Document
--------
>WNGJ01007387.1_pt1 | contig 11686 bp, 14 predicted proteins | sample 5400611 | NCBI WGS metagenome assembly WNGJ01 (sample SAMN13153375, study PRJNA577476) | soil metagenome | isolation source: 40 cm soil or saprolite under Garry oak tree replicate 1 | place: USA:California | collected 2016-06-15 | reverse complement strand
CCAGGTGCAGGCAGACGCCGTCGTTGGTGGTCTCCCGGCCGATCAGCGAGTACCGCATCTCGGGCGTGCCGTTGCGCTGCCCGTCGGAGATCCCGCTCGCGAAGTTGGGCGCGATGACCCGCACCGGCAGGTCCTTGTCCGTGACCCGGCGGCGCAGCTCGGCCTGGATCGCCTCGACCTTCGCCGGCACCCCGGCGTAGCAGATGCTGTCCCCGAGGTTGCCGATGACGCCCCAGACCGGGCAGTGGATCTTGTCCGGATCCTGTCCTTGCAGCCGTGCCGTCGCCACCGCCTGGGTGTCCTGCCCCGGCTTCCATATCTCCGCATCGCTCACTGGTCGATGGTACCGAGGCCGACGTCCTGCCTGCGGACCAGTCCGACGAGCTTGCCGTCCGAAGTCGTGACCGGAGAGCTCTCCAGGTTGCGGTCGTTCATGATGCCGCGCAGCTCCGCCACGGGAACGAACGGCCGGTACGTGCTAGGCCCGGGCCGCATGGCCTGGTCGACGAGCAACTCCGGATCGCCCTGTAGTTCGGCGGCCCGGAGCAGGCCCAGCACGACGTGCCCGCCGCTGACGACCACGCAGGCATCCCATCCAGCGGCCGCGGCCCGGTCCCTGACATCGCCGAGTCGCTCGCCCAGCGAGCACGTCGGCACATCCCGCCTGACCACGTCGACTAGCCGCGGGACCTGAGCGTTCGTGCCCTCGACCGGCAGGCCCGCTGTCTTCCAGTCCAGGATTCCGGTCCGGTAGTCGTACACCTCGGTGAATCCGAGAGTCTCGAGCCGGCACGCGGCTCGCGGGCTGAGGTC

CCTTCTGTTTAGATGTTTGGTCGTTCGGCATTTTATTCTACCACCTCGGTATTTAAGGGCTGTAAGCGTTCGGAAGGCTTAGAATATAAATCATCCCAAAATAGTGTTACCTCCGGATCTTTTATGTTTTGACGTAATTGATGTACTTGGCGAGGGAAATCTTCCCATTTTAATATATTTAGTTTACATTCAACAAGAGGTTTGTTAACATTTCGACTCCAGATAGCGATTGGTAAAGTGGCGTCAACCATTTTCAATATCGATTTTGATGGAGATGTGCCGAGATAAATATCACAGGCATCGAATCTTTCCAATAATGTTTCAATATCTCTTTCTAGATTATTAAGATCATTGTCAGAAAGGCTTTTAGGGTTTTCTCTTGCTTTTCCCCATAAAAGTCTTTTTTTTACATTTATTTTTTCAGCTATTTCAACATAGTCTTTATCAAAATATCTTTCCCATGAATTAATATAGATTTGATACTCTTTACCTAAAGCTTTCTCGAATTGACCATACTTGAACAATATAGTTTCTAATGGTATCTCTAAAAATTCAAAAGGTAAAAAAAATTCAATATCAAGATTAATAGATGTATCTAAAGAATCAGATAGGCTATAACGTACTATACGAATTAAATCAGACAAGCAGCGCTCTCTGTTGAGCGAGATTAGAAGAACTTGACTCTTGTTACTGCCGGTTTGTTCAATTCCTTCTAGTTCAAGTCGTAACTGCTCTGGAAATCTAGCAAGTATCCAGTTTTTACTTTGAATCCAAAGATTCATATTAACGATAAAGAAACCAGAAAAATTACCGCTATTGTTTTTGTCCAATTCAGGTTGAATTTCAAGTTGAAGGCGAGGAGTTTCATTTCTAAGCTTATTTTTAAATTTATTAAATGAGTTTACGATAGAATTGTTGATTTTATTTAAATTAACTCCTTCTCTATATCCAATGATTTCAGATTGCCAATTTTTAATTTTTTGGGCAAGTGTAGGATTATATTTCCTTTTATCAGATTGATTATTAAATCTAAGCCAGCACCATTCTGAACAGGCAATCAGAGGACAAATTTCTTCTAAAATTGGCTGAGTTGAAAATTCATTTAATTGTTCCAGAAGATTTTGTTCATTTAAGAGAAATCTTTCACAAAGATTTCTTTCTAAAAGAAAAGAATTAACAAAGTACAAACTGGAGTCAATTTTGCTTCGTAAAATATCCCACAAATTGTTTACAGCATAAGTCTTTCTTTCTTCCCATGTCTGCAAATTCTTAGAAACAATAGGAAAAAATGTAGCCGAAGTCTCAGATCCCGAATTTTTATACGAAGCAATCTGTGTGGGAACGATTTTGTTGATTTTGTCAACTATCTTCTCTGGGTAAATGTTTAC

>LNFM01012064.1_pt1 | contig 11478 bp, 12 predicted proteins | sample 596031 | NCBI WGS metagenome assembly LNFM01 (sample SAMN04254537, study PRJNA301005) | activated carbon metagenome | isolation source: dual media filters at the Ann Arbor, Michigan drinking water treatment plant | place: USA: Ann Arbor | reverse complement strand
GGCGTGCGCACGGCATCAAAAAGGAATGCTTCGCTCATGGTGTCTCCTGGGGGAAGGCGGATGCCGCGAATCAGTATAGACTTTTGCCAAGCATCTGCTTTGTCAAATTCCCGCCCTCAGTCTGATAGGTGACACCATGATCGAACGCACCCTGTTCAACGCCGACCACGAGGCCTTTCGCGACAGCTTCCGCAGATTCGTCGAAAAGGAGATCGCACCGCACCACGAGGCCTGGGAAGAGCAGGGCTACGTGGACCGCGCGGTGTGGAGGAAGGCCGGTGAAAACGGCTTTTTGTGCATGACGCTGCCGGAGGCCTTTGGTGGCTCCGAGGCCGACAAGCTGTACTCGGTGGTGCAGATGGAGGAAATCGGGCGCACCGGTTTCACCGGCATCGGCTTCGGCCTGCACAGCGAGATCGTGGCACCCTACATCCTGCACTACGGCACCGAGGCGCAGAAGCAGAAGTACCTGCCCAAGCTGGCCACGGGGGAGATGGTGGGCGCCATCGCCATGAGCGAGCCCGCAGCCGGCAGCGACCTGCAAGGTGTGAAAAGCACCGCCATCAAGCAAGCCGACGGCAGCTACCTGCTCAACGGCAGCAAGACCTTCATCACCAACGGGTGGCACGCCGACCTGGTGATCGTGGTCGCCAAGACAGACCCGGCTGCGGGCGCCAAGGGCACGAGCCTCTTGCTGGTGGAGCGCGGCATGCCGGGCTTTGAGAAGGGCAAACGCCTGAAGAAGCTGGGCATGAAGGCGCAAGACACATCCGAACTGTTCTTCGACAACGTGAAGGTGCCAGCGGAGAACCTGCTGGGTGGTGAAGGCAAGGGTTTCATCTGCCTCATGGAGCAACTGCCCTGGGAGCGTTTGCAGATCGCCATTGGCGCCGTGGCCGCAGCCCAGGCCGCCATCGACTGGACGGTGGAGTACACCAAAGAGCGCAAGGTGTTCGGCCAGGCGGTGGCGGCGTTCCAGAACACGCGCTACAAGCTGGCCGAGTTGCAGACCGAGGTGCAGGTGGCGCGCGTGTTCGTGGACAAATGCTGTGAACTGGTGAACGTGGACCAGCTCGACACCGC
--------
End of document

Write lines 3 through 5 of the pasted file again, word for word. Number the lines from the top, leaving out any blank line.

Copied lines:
CCTTCTGTTTAGATGTTTGGTCGTTCGGCATTTTATTCTACCACCTCGGTATTTAAGGGCTGTAAGCGTTCGGAAGGCTTAGAATATAAATCATCCCAAAATAGTGTTACCTCCGGATCTTTTATGTTTTGACGTAATTGATGTACTTGGCGAGGGAAATCTTCCCATTTTAATATATTTAGTTTACATTCAACAAGAGGTTTGTTAACATTTCGACTCCAGATAGCGATTGGTAAAGTGGCGTCAACCATTTTCAATATCGATTTTGATGGAGATGTGCCGAGATAAATATCACAGGCATCGAATCTTTCCAATAATGTTTCAATATCTCTTTCTAGATTATTAAGATCATTGTCAGAAAGGCTTTTAGGGTTTTCTCTTGCTTTTCCCCATAAAAGTCTTTTTTTTACATTTATTTTTTCAGCTATTTCAACATAGTCTTTATCAAAATATCTTTCCCATGAATTAATATAGATTTGATACTCTTTACCTAAAGCTTTCTCGAATTGACCATACTTGAACAATATAGTTTCTAATGGTATCTCTAAAAATTCAAAAGGTAAAAAAAATTCAATATCAAGATTAATAGATGTATCTAAAGAATCAGATAGGCTATAACGTACTATACGAATTAAATCAGACAAGCAGCGCTCTCTGTTGAGCGAGATTAGAAGAACTTGACTCTTGTTACTGCCGGTTTGTTCAATTCCTTCTAGTTCAAGTCGTAACTGCTCTGGAAATCTAGCAAGTATCCAGTTTTTACTTTGAATCCAAAGATTCATATTAACGATAAAGAAACCAGAAAAATTACCGCTATTGTTTTTGTCCAATTCAGGTTGAATTTCAAGTTGAAGGCGAGGAGTTTCATTTCTAAGCTTATTTTTAAATTTATTAAATGAGTTTACGATAGAATTGTTGATTTTATTTAAATTAACTCCTTCTCTATATCCAATGATTTCAGATTGCCAATTTTTAATTTTTTGGGCAAGTGTAGGATTATATTTCCTTTTATCAGATTGATTATTAAATCTAAGCCAGCACCATTCTGAACAGGCAATCAGAGGACAAATTTCTTCTAAAATTGGCTGAGTTGAAAATTCATTTAATTGTTCCAGAAGATTTTGTTCATTTAAGAGAAATCTTTCACAAAGATTTCTTTCTAAAAGAAAAGAATTAACAAAGTACAAACTGGAGTCAATTTTGCTTCGTAAAATATCCCACAAATTGTTTACAGCATAAGTCTTTCTTTCTTCCCATGTCTGCAAATTCTTAGAAACAATAGGAAAAAATGTAGCCGAAGTCTCAGATCCCGAATTTTTATACGAAGCAATCTGTGTGGGAACGATTTTGTTGATTTTGTCAACTATCTTCTCTGGGTAAATGTTTAC

>LNFM01012064.1_pt1 | contig 11478 bp, 12 predicted proteins | sample 596031 | NCBI WGS metagenome assembly LNFM01 (sample SAMN04254537, study PRJNA301005) | activated carbon metagenome | isolation source: dual media filters at the Ann Arbor, Michigan drinking water treatment plant | place: USA: Ann Arbor | reverse complement strand
GGCGTGCGCACGGCATCAAAAAGGAATGCTTCGCTCATGGTGTCTCCTGGGGGAAGGCGGATGCCGCGAATCAGTATAGACTTTTGCCAAGCATCTGCTTTGTCAAATTCCCGCCCTCAGTCTGATAGGTGACACCATGATCGAACGCACCCTGTTCAACGCCGACCACGAGGCCTTTCGCGACAGCTTCCGCAGATTCGTCGAAAAGGAGATCGCACCGCACCACGAGGCCTGGGAAGAGCAGGGCTACGTGGACCGCGCGGTGTGGAGGAAGGCCGGTGAAAACGGCTTTTTGTGCATGACGCTGCCGGAGGCCTTTGGTGGCTCCGAGGCCGACAAGCTGTACTCGGTGGTGCAGATGGAGGAAATCGGGCGCACCGGTTTCACCGGCATCGGCTTCGGCCTGCACAGCGAGATCGTGGCACCCTACATCCTGCACTACGGCACCGAGGCGCAGAAGCAGAAGTACCTGCCCAAGCTGGCCACGGGGGAGATGGTGGGCGCCATCGCCATGAGCGAGCCCGCAGCCGGCAGCGACCTGCAAGGTGTGAAAAGCACCGCCATCAAGCAAGCCGACGGCAGCTACCTGCTCAACGGCAGCAAGACCTTCATCACCAACGGGTGGCACGCCGACCTGGTGATCGTGGTCGCCAAGACAGACCCGGCTGCGGGCGCCAAGGGCACGAGCCTCTTGCTGGTGGAGCGCGGCATGCCGGGCTTTGAGAAGGGCAAACGCCTGAAGAAGCTGGGCATGAAGGCGCAAGACACATCCGAACTGTTCTTCGACAACGTGAAGGTGCCAGCGGAGAACCTGCTGGGTGGTGAAGGCAAGGGTTTCATCTGCCTCATGGAGCAACTGCCCTGGGAGCGTTTGCAGATCGCCATTGGCGCCGTGGCCGCAGCCCAGGCCGCCATCGACTGGACGGTGGAGTACACCAAAGAGCGCAAGGTGTTCGGCCAGGCGGTGGCGGCGTTCCAGAACACGCGCTACAAGCTGGCCGAGTTGCAGACCGAGGTGCAGGTGGCGCGCGTGTTCGTGGACAAATGCTGTGAACTGGTGAACGTGGACCAGCTCGACACCGC